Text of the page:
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The Gut-Brain Axis & Systems Biology

Monday, November 30th 2020 1:09am 5 mins read
The Institute for Functional Medicine @instituteforfxmed

We inspire practitioners to rediscover their passion for medicine and patients to take active ownership of their health through Functional Medicine.

Neurogastroenterology, a subspecialty of gastroenterology that overlaps with neurology, encompasses the study of the brain, the gut, and their interactions. It is a particularly fascinating area of research with a rapidly evolving knowledge base. Specifically, neurogastroenterology focuses on the functions, malfunctions, and the malformations of the sympathetic, parasympathetic, and enteric divisions of the digestive tract.

In 2017, for the first time in humans, UCLA researchers established an association between gut microbiota and brain regions involved in processing sensory information.1 The study showed that differences in gut microbial composition correlate with regional brain volumes in patients with irritable bowel syndrome (IBS). It also shed light on the connections between childhood trauma, brain development, and gut microbiome composition.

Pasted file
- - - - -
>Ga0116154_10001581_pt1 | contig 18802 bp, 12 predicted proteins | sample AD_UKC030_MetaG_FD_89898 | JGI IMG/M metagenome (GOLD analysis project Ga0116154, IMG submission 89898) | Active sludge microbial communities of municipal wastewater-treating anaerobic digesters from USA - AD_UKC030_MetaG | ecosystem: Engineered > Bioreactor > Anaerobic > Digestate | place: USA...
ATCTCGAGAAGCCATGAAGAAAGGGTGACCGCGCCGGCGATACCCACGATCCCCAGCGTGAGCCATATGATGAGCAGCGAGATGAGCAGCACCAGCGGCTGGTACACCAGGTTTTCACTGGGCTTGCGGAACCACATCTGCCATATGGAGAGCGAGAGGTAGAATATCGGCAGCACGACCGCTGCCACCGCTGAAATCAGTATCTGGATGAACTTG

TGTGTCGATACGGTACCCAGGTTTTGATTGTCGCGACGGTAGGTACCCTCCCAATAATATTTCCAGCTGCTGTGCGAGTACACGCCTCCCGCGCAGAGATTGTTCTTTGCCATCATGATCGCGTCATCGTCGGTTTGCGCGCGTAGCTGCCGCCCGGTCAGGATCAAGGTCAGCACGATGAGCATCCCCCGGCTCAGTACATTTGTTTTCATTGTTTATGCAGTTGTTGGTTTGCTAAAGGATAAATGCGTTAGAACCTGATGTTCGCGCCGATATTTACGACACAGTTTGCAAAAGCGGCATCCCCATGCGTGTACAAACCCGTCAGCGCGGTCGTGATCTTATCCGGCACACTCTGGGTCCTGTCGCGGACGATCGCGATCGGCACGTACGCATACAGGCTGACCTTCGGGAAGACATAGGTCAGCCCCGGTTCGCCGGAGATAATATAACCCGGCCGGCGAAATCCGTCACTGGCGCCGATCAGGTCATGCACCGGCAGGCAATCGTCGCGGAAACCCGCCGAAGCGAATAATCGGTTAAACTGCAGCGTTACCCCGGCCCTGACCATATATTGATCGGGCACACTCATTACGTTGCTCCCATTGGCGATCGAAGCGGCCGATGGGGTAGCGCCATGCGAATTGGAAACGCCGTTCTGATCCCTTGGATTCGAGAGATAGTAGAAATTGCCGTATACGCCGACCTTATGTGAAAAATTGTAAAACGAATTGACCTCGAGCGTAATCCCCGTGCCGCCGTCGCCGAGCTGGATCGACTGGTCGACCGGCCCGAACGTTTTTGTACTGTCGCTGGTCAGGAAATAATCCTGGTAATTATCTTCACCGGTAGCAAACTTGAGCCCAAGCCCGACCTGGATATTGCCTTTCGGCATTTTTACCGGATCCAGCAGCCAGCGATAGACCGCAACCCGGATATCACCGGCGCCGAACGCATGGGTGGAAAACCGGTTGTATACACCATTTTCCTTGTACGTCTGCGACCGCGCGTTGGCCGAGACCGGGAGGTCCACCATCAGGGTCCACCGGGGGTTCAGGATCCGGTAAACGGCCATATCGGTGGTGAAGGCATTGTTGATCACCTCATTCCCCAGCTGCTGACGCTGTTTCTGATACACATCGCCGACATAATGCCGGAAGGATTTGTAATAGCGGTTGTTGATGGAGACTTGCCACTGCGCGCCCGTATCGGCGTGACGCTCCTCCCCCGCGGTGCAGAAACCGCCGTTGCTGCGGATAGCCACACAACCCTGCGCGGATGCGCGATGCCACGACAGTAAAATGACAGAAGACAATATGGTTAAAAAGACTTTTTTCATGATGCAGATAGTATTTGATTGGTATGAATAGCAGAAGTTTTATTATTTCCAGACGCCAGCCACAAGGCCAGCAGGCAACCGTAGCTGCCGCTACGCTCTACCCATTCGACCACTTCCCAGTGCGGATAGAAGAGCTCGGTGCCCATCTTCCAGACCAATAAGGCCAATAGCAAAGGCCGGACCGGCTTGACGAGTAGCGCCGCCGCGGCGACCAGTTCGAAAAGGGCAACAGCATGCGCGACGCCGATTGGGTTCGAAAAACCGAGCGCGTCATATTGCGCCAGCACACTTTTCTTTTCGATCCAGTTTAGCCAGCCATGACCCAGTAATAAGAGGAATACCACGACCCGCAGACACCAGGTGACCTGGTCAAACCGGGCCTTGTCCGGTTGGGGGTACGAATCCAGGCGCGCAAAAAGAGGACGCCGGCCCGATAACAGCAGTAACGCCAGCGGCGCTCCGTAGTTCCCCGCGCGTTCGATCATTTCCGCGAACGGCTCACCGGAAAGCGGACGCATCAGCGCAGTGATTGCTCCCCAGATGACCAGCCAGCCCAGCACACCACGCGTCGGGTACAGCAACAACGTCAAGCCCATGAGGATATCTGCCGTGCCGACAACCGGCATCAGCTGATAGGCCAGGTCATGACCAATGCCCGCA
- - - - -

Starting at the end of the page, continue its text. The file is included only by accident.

The study found a trend for a greater history of childhood emotional trauma in IBS, and the study’s authors speculated that “brain driven disturbances of the gut microbial environment in early life may have a long lasting effect on gut microbial composition persisting throughout life, which in turn may lead to further changes in brain structure/function.”1 The correlation of microbial taxa with early adverse life events, and with distinct brain structural changes, suggests a possible role of gut microbes and their metabolites in the development and shaping of the gut-microbiota-brain axis early in life.1

The gut-brain axis is the bidirectional communication between the gut and the brain, which occurs through multiple pathways that include hormonal, neural, and immune mediators.2 Interestingly, the signals along this axis can originate in the gut, the brain, or both, with the objective of maintaining normal gut function and appropriate behavior.2 However, scientists struggle to uncover whether brain and behavioral alterations precede gut dysfunction and dysbiosis, or vice-versa.2

“It’s important to recognize that many times when there’s inflammation in other areas of the body, it could be coming from the digestive system,” says IFM educator Elizabeth Boham, MD, MS, RD, IFMCP. “All of the systems of the body are intertwined.”

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